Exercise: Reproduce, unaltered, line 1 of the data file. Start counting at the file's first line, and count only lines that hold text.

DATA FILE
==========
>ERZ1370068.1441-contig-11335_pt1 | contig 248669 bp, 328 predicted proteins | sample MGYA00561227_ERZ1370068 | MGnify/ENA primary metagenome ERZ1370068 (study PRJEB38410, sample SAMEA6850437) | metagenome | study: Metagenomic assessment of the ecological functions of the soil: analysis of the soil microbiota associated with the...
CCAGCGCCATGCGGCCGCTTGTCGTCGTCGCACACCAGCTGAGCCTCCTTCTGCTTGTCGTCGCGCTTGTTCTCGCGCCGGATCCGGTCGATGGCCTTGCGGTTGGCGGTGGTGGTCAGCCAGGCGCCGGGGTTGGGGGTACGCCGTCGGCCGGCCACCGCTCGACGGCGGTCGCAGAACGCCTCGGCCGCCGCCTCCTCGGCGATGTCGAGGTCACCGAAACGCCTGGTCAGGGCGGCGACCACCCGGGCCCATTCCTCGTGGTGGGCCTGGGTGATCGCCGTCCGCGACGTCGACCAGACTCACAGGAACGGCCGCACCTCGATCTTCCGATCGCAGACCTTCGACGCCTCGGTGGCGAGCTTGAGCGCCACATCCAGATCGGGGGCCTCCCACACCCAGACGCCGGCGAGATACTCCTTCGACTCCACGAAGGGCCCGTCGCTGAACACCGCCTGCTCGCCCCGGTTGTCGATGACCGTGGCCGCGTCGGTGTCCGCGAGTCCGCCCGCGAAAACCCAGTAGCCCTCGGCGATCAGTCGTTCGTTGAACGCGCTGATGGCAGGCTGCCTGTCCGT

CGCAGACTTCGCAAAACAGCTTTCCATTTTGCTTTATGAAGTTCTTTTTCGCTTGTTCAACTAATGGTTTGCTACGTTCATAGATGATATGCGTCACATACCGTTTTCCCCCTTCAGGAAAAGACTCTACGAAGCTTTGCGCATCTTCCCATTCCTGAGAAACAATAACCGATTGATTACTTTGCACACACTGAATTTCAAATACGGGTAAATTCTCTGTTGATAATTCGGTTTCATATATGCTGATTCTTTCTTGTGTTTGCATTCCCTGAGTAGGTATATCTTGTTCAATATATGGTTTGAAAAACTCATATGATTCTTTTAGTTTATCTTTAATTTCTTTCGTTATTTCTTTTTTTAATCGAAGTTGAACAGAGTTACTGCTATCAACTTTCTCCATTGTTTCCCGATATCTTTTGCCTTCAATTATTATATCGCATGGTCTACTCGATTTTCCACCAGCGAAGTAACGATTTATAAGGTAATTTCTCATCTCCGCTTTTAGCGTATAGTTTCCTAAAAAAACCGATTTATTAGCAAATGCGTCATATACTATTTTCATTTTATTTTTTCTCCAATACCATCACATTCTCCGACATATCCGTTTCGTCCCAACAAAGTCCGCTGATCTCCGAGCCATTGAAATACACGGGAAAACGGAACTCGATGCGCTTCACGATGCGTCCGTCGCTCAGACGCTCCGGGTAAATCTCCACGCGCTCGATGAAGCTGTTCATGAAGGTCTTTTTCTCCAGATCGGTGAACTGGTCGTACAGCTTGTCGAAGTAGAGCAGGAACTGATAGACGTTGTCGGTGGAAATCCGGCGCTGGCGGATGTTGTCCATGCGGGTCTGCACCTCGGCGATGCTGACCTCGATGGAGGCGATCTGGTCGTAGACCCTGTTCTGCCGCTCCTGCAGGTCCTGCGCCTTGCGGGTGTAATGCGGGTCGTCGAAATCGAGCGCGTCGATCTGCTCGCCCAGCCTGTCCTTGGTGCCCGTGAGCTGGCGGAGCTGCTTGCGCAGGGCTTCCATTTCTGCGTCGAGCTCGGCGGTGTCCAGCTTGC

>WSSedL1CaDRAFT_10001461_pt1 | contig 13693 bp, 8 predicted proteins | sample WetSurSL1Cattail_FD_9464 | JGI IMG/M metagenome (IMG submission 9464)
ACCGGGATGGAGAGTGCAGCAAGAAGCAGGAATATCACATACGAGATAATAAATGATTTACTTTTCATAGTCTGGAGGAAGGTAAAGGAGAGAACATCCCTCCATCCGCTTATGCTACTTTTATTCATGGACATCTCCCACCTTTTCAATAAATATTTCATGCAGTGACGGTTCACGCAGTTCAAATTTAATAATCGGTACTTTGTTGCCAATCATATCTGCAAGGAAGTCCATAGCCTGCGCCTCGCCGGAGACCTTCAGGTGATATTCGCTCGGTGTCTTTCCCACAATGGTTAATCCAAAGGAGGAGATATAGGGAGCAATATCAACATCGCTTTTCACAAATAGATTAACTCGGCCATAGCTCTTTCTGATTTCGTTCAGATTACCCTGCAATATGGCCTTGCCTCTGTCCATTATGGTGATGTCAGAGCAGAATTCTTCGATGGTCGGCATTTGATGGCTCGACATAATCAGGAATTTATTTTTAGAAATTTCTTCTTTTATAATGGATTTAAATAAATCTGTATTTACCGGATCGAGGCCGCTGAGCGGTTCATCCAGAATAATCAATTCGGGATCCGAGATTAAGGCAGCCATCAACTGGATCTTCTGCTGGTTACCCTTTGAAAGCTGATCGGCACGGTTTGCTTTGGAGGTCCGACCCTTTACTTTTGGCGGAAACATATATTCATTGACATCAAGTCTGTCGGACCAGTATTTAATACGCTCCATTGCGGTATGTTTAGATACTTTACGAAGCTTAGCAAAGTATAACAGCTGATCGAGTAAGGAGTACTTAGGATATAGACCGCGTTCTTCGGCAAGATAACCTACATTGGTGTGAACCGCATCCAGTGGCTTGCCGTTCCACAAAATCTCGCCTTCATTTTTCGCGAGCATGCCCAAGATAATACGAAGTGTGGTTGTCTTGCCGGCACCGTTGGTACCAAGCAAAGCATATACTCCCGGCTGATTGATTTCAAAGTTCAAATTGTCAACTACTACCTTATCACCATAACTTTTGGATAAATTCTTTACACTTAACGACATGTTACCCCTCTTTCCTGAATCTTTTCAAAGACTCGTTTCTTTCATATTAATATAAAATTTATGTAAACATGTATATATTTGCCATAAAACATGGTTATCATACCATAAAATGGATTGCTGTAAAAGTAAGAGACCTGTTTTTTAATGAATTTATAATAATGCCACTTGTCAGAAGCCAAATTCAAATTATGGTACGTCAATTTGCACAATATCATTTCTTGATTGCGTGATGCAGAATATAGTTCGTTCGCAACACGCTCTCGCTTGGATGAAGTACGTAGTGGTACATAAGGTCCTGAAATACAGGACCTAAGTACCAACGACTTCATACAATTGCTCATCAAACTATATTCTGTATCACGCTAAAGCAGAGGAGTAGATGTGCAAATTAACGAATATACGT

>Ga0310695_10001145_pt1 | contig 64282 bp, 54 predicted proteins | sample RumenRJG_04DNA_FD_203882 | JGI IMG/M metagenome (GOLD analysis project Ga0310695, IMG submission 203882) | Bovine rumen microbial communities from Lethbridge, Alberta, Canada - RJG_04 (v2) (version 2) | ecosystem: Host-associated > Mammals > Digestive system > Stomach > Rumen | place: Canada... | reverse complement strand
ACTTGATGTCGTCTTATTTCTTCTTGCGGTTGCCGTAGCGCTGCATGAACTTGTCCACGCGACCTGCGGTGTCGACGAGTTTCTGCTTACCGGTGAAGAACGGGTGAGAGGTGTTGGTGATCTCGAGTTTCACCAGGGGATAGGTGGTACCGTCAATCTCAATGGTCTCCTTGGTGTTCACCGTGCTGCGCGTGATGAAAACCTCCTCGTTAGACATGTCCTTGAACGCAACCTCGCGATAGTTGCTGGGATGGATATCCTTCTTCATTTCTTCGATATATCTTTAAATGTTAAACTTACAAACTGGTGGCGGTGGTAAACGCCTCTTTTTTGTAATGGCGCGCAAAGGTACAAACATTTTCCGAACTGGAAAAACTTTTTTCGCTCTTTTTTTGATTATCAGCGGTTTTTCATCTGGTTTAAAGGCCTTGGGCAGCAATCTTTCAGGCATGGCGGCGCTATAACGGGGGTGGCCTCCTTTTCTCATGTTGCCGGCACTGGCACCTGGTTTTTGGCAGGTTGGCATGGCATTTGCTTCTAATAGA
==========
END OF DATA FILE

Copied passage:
>ERZ1370068.1441-contig-11335_pt1 | contig 248669 bp, 328 predicted proteins | sample MGYA00561227_ERZ1370068 | MGnify/ENA primary metagenome ERZ1370068 (study PRJEB38410, sample SAMEA6850437) | metagenome | study: Metagenomic assessment of the ecological functions of the soil: analysis of the soil microbiota associated with the...